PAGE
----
If you’re in the beginning stages of considering adoption for your family, it’s normal to wonder if you meet Connecticut’s adoption requirements. Adoption laws can be confusing and vary from state to state, so we’ve rounded up the answers to the questions we hear most frequently about Connecticut qualifications for adoption. For more information, call 1-800-ADOPTION at any time to speak with a licensed social worker.
Connecticut state laws don’t define a specific adoption age limit, although you must be at least a legal adult. In the case of an adult adoption, the person who is adopting must be older than the person who is being adopted. In this case, the adopted person has to agree to the adoption in writing submitted to a judge.
Connecticut laws don’t mention a specific marriage requirement for adoption. If, however, you are married, you must adopt jointly with your spouse unless the court makes an exception. In an adult adoption situation, a person may not adopt an adult who is their spouse, sibling, uncle or aunt.
Most state laws do not specifically address this question, and Connecticut is no different. It’s a simple question, but not such a simple answer. If you have been convicted of a felony in Connecticut — or in any other state — whether you can adopt or not will depend mostly on the nature of that felony. If the crime involved a child, domestic violence, or any other type of violence, it is unlikely that a Connecticut court will allow you to adopt a child. However, if it was of a different nature and you can explain to your social worker what happened, what you learned, and how you’ve changed, there is a chance that you may still meet the Connecticut adoption requirements.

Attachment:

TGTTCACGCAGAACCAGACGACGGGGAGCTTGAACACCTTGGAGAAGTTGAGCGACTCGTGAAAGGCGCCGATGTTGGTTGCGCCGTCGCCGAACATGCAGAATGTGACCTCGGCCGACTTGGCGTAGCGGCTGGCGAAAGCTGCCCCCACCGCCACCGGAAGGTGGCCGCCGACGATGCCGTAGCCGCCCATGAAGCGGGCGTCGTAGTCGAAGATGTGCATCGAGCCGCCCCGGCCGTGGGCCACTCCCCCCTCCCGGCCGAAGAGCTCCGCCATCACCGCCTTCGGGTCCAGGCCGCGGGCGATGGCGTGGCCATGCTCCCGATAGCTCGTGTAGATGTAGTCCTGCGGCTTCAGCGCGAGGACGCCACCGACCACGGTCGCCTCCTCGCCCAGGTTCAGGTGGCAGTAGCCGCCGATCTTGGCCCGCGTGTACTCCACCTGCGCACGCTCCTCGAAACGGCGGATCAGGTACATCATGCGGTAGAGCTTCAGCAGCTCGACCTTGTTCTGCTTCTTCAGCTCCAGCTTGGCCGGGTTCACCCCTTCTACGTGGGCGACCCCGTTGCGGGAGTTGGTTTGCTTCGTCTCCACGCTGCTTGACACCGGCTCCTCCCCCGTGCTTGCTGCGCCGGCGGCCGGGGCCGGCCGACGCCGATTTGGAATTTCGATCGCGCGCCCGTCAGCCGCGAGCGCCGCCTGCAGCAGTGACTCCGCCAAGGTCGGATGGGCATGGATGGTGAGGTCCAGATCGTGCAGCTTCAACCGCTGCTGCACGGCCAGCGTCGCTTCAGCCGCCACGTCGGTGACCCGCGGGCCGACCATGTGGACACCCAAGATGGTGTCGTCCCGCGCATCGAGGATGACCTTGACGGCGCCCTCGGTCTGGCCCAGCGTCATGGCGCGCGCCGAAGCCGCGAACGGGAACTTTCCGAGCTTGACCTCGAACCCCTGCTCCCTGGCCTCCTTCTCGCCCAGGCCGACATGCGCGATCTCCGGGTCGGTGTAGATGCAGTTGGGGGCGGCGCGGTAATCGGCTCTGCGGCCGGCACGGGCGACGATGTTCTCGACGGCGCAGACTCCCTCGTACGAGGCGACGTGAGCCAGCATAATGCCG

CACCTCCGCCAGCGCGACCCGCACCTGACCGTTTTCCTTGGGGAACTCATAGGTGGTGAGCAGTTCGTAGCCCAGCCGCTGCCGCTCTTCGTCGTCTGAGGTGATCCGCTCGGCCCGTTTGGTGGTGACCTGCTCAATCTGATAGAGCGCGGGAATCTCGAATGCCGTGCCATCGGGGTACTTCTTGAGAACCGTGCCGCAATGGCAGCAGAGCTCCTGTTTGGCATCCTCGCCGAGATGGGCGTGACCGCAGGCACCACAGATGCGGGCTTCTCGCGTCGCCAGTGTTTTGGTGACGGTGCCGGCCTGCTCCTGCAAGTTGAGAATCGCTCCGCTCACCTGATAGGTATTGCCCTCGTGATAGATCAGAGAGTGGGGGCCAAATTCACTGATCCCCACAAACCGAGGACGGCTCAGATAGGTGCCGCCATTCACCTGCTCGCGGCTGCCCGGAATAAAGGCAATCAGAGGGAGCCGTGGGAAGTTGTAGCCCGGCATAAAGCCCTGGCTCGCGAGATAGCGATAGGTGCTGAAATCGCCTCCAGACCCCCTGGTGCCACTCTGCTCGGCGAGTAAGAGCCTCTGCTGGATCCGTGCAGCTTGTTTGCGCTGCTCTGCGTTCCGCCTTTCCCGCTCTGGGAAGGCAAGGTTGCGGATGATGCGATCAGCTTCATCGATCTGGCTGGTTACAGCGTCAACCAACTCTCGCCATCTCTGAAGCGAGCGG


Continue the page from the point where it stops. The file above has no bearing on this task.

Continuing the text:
If a social worker determines that you are legally eligible to adopt in Connecticut, it’s also important that you be emotionally prepared. Your social worker may ask you the following questions to get a sense of your readiness to adopt a child:
Do you and your spouse both feel the same way about growing through adoption?
If you experienced infertility, have you fully grieved that and moved on?
Have you decided how to tell those closest to you about your decision to adopt?
Have you come to terms with the fact the adoption process will come with both emotional highs and lows?
If you and your spouse are both on the same page and feel confident in your answers to all of these questions, congratulations! To learn more about proceeding with adoption in Connecticut, please call 1-800-ADOPTION.
American Adoptions isn’t affiliated with Connecticut’s foster care system, but that doesn’t mean we aren’t still passionate about it. To foster parent or adopt from foster care in Connecticut, you must:
Be 21 years of age or older
Be able to provide a loving, safe home
Have sufficient income to meet your own financial needs
Pass background checks with both local police and the FBI
Attend a 10-week training program
Complete an adoption home study
Have sufficient bedrooms for foster children
To learn more about adopting from foster care, contact the Connecticut Department of Children and Families.
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